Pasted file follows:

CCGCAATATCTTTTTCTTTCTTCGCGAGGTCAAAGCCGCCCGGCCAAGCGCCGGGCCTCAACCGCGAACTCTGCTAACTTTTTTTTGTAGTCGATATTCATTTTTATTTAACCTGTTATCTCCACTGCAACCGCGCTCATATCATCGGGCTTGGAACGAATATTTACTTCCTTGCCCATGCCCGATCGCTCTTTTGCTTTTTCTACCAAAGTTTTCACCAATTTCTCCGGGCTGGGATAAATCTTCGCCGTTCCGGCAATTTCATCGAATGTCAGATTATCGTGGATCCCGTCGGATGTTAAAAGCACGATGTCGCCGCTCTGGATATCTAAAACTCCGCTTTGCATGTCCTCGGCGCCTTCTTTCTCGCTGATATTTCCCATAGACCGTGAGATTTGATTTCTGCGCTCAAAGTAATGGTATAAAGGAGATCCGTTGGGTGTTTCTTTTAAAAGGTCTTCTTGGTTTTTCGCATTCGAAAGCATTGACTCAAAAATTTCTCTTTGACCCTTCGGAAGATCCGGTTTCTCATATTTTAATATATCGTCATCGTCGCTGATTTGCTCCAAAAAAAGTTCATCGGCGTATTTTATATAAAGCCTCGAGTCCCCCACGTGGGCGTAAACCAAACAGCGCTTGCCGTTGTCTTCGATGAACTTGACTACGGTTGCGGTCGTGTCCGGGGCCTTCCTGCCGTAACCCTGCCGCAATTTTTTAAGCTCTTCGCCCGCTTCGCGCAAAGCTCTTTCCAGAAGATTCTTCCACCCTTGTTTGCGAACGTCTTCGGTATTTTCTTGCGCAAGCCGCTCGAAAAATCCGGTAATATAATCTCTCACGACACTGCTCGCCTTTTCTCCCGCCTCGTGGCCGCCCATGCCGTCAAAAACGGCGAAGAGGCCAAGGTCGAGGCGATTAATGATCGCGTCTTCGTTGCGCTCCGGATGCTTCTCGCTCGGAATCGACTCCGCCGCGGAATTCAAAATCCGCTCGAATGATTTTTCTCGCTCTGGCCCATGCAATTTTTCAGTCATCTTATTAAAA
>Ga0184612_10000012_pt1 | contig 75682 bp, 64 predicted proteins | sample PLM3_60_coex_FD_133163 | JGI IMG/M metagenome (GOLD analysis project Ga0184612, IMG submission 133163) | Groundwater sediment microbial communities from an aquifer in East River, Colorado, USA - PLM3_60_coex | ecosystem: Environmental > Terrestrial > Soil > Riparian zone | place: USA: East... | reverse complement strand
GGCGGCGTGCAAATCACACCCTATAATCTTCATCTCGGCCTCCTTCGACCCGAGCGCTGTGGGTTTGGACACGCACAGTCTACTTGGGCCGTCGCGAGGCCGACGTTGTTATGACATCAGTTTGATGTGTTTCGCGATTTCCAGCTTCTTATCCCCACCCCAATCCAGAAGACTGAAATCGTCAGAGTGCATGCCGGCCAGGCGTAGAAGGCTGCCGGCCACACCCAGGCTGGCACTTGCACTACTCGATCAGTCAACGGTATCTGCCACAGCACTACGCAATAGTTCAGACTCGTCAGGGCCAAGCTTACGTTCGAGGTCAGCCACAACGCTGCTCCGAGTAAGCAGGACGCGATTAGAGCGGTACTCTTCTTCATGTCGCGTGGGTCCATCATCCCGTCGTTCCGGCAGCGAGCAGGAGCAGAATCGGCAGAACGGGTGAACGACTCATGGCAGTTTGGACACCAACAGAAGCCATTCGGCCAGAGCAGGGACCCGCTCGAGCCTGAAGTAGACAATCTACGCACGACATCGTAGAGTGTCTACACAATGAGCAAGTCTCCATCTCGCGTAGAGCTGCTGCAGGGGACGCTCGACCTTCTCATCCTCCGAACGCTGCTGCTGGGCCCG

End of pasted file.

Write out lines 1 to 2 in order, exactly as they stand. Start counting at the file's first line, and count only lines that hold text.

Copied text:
CCGCAATATCTTTTTCTTTCTTCGCGAGGTCAAAGCCGCCCGGCCAAGCGCCGGGCCTCAACCGCGAACTCTGCTAACTTTTTTTTGTAGTCGATATTCATTTTTATTTAACCTGTTATCTCCACTGCAACCGCGCTCATATCATCGGGCTTGGAACGAATATTTACTTCCTTGCCCATGCCCGATCGCTCTTTTGCTTTTTCTACCAAAGTTTTCACCAATTTCTCCGGGCTGGGATAAATCTTCGCCGTTCCGGCAATTTCATCGAATGTCAGATTATCGTGGATCCCGTCGGATGTTAAAAGCACGATGTCGCCGCTCTGGATATCTAAAACTCCGCTTTGCATGTCCTCGGCGCCTTCTTTCTCGCTGATATTTCCCATAGACCGTGAGATTTGATTTCTGCGCTCAAAGTAATGGTATAAAGGAGATCCGTTGGGTGTTTCTTTTAAAAGGTCTTCTTGGTTTTTCGCATTCGAAAGCATTGACTCAAAAATTTCTCTTTGACCCTTCGGAAGATCCGGTTTCTCATATTTTAATATATCGTCATCGTCGCTGATTTGCTCCAAAAAAAGTTCATCGGCGTATTTTATATAAAGCCTCGAGTCCCCCACGTGGGCGTAAACCAAACAGCGCTTGCCGTTGTCTTCGATGAACTTGACTACGGTTGCGGTCGTGTCCGGGGCCTTCCTGCCGTAACCCTGCCGCAATTTTTTAAGCTCTTCGCCCGCTTCGCGCAAAGCTCTTTCCAGAAGATTCTTCCACCCTTGTTTGCGAACGTCTTCGGTATTTTCTTGCGCAAGCCGCTCGAAAAATCCGGTAATATAATCTCTCACGACACTGCTCGCCTTTTCTCCCGCCTCGTGGCCGCCCATGCCGTCAAAAACGGCGAAGAGGCCAAGGTCGAGGCGATTAATGATCGCGTCTTCGTTGCGCTCCGGATGCTTCTCGCTCGGAATCGACTCCGCCGCGGAATTCAAAATCCGCTCGAATGATTTTTCTCGCTCTGGCCCATGCAATTTTTCAGTCATCTTATTAAAA
>Ga0184612_10000012_pt1 | contig 75682 bp, 64 predicted proteins | sample PLM3_60_coex_FD_133163 | JGI IMG/M metagenome (GOLD analysis project Ga0184612, IMG submission 133163) | Groundwater sediment microbial communities from an aquifer in East River, Colorado, USA - PLM3_60_coex | ecosystem: Environmental > Terrestrial > Soil > Riparian zone | place: USA: East... | reverse complement strand